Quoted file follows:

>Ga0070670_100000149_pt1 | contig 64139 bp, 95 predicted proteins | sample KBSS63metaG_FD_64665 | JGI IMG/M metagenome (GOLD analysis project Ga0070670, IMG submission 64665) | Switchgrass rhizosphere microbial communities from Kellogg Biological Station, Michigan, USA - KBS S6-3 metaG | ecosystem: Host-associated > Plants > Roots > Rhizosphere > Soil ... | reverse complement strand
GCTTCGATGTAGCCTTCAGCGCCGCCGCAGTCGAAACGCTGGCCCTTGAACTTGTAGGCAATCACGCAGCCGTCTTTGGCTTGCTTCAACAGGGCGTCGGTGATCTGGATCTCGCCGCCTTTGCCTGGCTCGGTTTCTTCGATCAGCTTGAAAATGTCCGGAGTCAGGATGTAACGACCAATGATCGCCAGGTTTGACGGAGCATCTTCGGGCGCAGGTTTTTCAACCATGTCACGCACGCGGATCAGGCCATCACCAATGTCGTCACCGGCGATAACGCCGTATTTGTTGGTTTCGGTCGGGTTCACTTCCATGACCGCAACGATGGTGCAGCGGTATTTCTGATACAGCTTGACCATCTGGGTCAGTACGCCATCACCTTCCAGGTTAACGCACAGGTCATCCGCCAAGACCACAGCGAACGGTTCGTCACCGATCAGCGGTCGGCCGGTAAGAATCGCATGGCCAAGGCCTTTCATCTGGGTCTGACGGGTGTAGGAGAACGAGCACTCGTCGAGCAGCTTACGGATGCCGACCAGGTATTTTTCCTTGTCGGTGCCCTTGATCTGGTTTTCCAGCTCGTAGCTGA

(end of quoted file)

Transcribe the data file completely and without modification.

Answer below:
>Ga0070670_100000149_pt1 | contig 64139 bp, 95 predicted proteins | sample KBSS63metaG_FD_64665 | JGI IMG/M metagenome (GOLD analysis project Ga0070670, IMG submission 64665) | Switchgrass rhizosphere microbial communities from Kellogg Biological Station, Michigan, USA - KBS S6-3 metaG | ecosystem: Host-associated > Plants > Roots > Rhizosphere > Soil ... | reverse complement strand
GCTTCGATGTAGCCTTCAGCGCCGCCGCAGTCGAAACGCTGGCCCTTGAACTTGTAGGCAATCACGCAGCCGTCTTTGGCTTGCTTCAACAGGGCGTCGGTGATCTGGATCTCGCCGCCTTTGCCTGGCTCGGTTTCTTCGATCAGCTTGAAAATGTCCGGAGTCAGGATGTAACGACCAATGATCGCCAGGTTTGACGGAGCATCTTCGGGCGCAGGTTTTTCAACCATGTCACGCACGCGGATCAGGCCATCACCAATGTCGTCACCGGCGATAACGCCGTATTTGTTGGTTTCGGTCGGGTTCACTTCCATGACCGCAACGATGGTGCAGCGGTATTTCTGATACAGCTTGACCATCTGGGTCAGTACGCCATCACCTTCCAGGTTAACGCACAGGTCATCCGCCAAGACCACAGCGAACGGTTCGTCACCGATCAGCGGTCGGCCGGTAAGAATCGCATGGCCAAGGCCTTTCATCTGGGTCTGACGGGTGTAGGAGAACGAGCACTCGTCGAGCAGCTTACGGATGCCGACCAGGTATTTTTCCTTGTCGGTGCCCTTGATCTGGTTTTCCAGCTCGTAGCTGA